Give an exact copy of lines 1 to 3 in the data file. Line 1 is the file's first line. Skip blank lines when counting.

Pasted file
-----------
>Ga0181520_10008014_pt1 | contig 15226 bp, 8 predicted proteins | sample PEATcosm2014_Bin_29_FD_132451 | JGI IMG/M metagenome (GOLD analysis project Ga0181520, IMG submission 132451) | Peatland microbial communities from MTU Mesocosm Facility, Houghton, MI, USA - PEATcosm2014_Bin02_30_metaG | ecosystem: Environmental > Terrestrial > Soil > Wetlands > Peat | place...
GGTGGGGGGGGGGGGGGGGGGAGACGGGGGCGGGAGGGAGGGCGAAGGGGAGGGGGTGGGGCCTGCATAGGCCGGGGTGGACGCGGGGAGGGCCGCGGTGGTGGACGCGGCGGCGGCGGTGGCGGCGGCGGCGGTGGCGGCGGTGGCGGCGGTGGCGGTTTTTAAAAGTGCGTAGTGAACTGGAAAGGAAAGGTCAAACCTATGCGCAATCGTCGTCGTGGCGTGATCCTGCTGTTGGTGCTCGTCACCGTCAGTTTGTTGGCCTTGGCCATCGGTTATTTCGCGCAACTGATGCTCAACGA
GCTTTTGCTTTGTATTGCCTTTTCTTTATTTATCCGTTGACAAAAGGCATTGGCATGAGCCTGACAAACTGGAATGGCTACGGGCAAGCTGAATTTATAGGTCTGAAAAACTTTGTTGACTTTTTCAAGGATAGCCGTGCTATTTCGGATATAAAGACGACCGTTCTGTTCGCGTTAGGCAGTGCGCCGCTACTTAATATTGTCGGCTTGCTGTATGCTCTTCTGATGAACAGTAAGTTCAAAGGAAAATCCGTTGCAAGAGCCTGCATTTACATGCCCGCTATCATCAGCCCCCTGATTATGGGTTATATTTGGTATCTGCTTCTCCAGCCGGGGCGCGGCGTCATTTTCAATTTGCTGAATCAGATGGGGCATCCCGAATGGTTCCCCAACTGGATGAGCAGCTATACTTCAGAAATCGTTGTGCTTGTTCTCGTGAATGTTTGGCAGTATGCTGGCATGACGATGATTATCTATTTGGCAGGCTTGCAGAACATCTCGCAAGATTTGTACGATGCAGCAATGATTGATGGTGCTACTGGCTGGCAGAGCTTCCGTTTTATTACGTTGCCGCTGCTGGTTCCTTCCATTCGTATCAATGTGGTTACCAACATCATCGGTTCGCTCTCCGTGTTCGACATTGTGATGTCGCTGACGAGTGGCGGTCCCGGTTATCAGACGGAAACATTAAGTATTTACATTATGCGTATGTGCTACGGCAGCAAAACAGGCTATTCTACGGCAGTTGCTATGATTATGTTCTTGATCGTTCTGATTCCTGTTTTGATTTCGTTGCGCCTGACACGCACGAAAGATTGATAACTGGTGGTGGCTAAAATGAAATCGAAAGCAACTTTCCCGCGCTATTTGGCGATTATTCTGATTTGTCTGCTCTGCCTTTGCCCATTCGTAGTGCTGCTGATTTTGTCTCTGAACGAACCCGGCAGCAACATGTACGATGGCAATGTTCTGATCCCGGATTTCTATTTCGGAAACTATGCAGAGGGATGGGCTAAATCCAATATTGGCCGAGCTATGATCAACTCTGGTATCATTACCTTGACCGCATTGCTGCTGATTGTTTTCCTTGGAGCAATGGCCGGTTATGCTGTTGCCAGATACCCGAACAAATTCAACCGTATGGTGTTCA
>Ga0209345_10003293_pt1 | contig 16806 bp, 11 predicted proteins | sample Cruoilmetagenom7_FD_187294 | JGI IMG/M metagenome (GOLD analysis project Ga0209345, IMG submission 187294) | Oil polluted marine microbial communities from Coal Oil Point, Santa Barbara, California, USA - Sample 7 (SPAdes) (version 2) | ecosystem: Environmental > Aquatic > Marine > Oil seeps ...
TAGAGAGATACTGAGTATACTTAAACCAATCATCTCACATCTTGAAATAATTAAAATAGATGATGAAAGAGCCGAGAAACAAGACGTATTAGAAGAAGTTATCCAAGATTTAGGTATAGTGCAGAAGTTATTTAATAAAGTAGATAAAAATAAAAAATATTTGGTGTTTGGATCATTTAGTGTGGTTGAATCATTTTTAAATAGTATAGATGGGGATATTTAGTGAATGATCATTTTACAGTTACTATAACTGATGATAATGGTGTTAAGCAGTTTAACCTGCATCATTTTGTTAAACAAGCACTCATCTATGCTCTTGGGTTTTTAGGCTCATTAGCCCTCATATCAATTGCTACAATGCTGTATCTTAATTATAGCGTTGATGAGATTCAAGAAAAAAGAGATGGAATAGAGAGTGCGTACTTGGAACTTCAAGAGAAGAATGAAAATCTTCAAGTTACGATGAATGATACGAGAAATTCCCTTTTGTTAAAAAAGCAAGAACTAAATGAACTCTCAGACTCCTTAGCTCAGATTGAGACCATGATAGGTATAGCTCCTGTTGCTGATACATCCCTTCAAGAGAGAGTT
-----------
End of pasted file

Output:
>Ga0181520_10008014_pt1 | contig 15226 bp, 8 predicted proteins | sample PEATcosm2014_Bin_29_FD_132451 | JGI IMG/M metagenome (GOLD analysis project Ga0181520, IMG submission 132451) | Peatland microbial communities from MTU Mesocosm Facility, Houghton, MI, USA - PEATcosm2014_Bin02_30_metaG | ecosystem: Environmental > Terrestrial > Soil > Wetlands > Peat | place...
GGTGGGGGGGGGGGGGGGGGGAGACGGGGGCGGGAGGGAGGGCGAAGGGGAGGGGGTGGGGCCTGCATAGGCCGGGGTGGACGCGGGGAGGGCCGCGGTGGTGGACGCGGCGGCGGCGGTGGCGGCGGCGGCGGTGGCGGCGGTGGCGGCGGTGGCGGTTTTTAAAAGTGCGTAGTGAACTGGAAAGGAAAGGTCAAACCTATGCGCAATCGTCGTCGTGGCGTGATCCTGCTGTTGGTGCTCGTCACCGTCAGTTTGTTGGCCTTGGCCATCGGTTATTTCGCGCAACTGATGCTCAACGA
GCTTTTGCTTTGTATTGCCTTTTCTTTATTTATCCGTTGACAAAAGGCATTGGCATGAGCCTGACAAACTGGAATGGCTACGGGCAAGCTGAATTTATAGGTCTGAAAAACTTTGTTGACTTTTTCAAGGATAGCCGTGCTATTTCGGATATAAAGACGACCGTTCTGTTCGCGTTAGGCAGTGCGCCGCTACTTAATATTGTCGGCTTGCTGTATGCTCTTCTGATGAACAGTAAGTTCAAAGGAAAATCCGTTGCAAGAGCCTGCATTTACATGCCCGCTATCATCAGCCCCCTGATTATGGGTTATATTTGGTATCTGCTTCTCCAGCCGGGGCGCGGCGTCATTTTCAATTTGCTGAATCAGATGGGGCATCCCGAATGGTTCCCCAACTGGATGAGCAGCTATACTTCAGAAATCGTTGTGCTTGTTCTCGTGAATGTTTGGCAGTATGCTGGCATGACGATGATTATCTATTTGGCAGGCTTGCAGAACATCTCGCAAGATTTGTACGATGCAGCAATGATTGATGGTGCTACTGGCTGGCAGAGCTTCCGTTTTATTACGTTGCCGCTGCTGGTTCCTTCCATTCGTATCAATGTGGTTACCAACATCATCGGTTCGCTCTCCGTGTTCGACATTGTGATGTCGCTGACGAGTGGCGGTCCCGGTTATCAGACGGAAACATTAAGTATTTACATTATGCGTATGTGCTACGGCAGCAAAACAGGCTATTCTACGGCAGTTGCTATGATTATGTTCTTGATCGTTCTGATTCCTGTTTTGATTTCGTTGCGCCTGACACGCACGAAAGATTGATAACTGGTGGTGGCTAAAATGAAATCGAAAGCAACTTTCCCGCGCTATTTGGCGATTATTCTGATTTGTCTGCTCTGCCTTTGCCCATTCGTAGTGCTGCTGATTTTGTCTCTGAACGAACCCGGCAGCAACATGTACGATGGCAATGTTCTGATCCCGGATTTCTATTTCGGAAACTATGCAGAGGGATGGGCTAAATCCAATATTGGCCGAGCTATGATCAACTCTGGTATCATTACCTTGACCGCATTGCTGCTGATTGTTTTCCTTGGAGCAATGGCCGGTTATGCTGTTGCCAGATACCCGAACAAATTCAACCGTATGGTGTTCA